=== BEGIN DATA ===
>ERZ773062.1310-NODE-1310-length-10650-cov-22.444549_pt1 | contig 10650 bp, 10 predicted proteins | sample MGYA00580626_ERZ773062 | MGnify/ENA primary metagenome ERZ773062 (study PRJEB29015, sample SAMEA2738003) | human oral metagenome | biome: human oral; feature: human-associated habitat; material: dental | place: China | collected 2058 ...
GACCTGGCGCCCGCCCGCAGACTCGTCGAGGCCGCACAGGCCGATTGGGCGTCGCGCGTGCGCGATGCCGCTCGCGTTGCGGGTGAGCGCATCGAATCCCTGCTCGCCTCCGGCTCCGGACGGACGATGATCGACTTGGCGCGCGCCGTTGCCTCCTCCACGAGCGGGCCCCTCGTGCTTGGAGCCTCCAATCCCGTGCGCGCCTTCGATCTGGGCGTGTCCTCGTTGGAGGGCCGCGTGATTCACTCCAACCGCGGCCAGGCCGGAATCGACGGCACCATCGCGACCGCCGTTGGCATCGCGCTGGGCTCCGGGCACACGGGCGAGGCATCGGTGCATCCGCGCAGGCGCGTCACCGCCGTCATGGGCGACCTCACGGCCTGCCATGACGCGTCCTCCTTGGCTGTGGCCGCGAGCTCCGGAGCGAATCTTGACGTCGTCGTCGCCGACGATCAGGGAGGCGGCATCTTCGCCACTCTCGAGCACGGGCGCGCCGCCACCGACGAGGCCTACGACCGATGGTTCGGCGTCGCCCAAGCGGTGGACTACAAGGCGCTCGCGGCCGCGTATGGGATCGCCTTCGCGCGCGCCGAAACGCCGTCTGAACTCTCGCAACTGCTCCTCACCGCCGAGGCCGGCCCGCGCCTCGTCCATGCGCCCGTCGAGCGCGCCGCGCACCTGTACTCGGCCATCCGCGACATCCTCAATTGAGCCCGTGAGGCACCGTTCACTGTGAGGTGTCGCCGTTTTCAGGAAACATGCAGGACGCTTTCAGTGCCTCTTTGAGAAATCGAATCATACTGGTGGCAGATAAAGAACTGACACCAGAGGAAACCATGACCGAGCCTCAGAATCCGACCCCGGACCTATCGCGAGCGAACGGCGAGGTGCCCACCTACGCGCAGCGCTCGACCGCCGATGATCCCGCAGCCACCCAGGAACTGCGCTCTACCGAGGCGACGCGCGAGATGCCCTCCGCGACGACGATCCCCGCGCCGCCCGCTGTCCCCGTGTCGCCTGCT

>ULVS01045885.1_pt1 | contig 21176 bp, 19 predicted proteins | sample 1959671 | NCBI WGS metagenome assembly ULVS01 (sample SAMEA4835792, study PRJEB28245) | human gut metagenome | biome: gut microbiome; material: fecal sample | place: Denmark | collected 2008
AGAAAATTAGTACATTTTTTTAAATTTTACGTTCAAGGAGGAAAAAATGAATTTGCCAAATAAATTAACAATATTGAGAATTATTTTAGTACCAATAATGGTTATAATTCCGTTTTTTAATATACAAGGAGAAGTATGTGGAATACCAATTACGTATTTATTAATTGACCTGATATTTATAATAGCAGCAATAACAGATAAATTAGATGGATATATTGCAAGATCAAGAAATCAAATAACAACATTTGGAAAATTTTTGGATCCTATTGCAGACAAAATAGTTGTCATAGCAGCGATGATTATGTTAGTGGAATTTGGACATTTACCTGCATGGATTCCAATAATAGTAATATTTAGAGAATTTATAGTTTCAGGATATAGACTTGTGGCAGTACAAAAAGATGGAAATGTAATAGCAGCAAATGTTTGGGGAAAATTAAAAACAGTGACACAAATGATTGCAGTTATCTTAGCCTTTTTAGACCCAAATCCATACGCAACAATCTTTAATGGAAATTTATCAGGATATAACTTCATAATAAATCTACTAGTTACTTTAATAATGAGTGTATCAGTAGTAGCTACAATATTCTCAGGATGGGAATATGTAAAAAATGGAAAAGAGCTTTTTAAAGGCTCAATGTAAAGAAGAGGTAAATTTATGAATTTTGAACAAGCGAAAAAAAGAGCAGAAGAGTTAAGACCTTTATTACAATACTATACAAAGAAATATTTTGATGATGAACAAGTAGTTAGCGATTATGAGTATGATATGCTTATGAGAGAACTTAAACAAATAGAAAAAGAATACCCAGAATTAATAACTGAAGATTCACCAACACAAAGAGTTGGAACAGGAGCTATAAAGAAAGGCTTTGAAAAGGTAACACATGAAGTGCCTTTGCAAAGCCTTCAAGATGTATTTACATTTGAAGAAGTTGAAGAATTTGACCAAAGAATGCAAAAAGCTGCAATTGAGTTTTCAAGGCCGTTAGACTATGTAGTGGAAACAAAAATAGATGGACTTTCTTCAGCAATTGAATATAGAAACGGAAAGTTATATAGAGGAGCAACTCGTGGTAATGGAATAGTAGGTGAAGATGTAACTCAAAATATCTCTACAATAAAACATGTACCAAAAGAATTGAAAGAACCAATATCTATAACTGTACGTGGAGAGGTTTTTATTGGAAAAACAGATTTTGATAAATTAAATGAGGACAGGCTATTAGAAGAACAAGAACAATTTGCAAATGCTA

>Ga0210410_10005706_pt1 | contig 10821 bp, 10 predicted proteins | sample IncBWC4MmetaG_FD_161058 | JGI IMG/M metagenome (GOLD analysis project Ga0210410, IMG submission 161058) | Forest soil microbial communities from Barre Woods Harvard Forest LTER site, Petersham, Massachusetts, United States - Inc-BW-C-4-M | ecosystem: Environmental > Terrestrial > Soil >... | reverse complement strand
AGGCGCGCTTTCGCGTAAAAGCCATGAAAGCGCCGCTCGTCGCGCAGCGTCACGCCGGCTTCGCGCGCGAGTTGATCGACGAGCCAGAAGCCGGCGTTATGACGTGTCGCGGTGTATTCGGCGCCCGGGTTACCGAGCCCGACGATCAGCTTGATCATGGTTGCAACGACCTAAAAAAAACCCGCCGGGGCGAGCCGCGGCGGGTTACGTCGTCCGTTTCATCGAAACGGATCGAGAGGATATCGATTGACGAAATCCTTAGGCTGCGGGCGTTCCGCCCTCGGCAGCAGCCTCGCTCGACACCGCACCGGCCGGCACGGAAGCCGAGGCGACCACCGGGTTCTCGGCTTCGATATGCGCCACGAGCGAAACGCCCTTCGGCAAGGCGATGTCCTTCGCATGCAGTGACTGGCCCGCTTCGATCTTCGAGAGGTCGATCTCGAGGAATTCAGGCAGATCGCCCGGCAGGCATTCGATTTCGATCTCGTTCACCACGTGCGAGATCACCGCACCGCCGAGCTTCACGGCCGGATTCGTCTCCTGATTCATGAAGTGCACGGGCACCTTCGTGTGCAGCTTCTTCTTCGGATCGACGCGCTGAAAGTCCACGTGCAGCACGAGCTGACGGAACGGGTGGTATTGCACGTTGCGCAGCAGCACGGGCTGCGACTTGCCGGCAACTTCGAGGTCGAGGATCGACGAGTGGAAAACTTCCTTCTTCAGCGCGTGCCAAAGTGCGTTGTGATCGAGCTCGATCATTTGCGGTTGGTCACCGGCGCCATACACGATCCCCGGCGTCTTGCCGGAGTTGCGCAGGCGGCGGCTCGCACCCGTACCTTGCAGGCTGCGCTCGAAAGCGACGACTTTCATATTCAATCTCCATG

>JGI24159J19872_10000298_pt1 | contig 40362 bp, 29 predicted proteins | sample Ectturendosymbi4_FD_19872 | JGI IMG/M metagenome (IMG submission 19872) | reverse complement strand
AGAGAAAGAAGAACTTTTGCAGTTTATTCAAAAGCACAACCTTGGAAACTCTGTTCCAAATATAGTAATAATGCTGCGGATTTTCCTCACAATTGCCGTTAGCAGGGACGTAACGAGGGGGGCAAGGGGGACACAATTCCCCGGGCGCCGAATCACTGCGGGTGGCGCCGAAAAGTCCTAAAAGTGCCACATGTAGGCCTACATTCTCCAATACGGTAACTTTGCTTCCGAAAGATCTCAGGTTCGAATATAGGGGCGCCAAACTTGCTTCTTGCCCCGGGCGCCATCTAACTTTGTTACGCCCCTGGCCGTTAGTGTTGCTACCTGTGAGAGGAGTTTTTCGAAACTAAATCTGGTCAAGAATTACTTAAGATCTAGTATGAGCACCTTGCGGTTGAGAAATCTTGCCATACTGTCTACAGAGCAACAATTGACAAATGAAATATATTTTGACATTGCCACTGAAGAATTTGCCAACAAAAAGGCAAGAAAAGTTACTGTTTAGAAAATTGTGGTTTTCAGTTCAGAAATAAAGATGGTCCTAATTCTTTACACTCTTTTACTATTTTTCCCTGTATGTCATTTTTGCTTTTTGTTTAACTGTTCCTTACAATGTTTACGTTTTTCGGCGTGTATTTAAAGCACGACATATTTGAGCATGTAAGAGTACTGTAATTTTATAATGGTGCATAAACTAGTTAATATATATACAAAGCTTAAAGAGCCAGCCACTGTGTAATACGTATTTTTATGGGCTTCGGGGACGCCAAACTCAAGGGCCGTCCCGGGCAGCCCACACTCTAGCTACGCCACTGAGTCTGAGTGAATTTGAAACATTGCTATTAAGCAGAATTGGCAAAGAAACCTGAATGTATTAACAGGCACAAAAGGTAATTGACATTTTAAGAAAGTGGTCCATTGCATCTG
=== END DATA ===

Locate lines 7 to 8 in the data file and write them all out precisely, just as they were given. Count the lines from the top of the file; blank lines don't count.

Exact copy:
>JGI24159J19872_10000298_pt1 | contig 40362 bp, 29 predicted proteins | sample Ectturendosymbi4_FD_19872 | JGI IMG/M metagenome (IMG submission 19872) | reverse complement strand
AGAGAAAGAAGAACTTTTGCAGTTTATTCAAAAGCACAACCTTGGAAACTCTGTTCCAAATATAGTAATAATGCTGCGGATTTTCCTCACAATTGCCGTTAGCAGGGACGTAACGAGGGGGGCAAGGGGGACACAATTCCCCGGGCGCCGAATCACTGCGGGTGGCGCCGAAAAGTCCTAAAAGTGCCACATGTAGGCCTACATTCTCCAATACGGTAACTTTGCTTCCGAAAGATCTCAGGTTCGAATATAGGGGCGCCAAACTTGCTTCTTGCCCCGGGCGCCATCTAACTTTGTTACGCCCCTGGCCGTTAGTGTTGCTACCTGTGAGAGGAGTTTTTCGAAACTAAATCTGGTCAAGAATTACTTAAGATCTAGTATGAGCACCTTGCGGTTGAGAAATCTTGCCATACTGTCTACAGAGCAACAATTGACAAATGAAATATATTTTGACATTGCCACTGAAGAATTTGCCAACAAAAAGGCAAGAAAAGTTACTGTTTAGAAAATTGTGGTTTTCAGTTCAGAAATAAAGATGGTCCTAATTCTTTACACTCTTTTACTATTTTTCCCTGTATGTCATTTTTGCTTTTTGTTTAACTGTTCCTTACAATGTTTACGTTTTTCGGCGTGTATTTAAAGCACGACATATTTGAGCATGTAAGAGTACTGTAATTTTATAATGGTGCATAAACTAGTTAATATATATACAAAGCTTAAAGAGCCAGCCACTGTGTAATACGTATTTTTATGGGCTTCGGGGACGCCAAACTCAAGGGCCGTCCCGGGCAGCCCACACTCTAGCTACGCCACTGAGTCTGAGTGAATTTGAAACATTGCTATTAAGCAGAATTGGCAAAGAAACCTGAATGTATTAACAGGCACAAAAGGTAATTGACATTTTAAGAAAGTGGTCCATTGCATCTG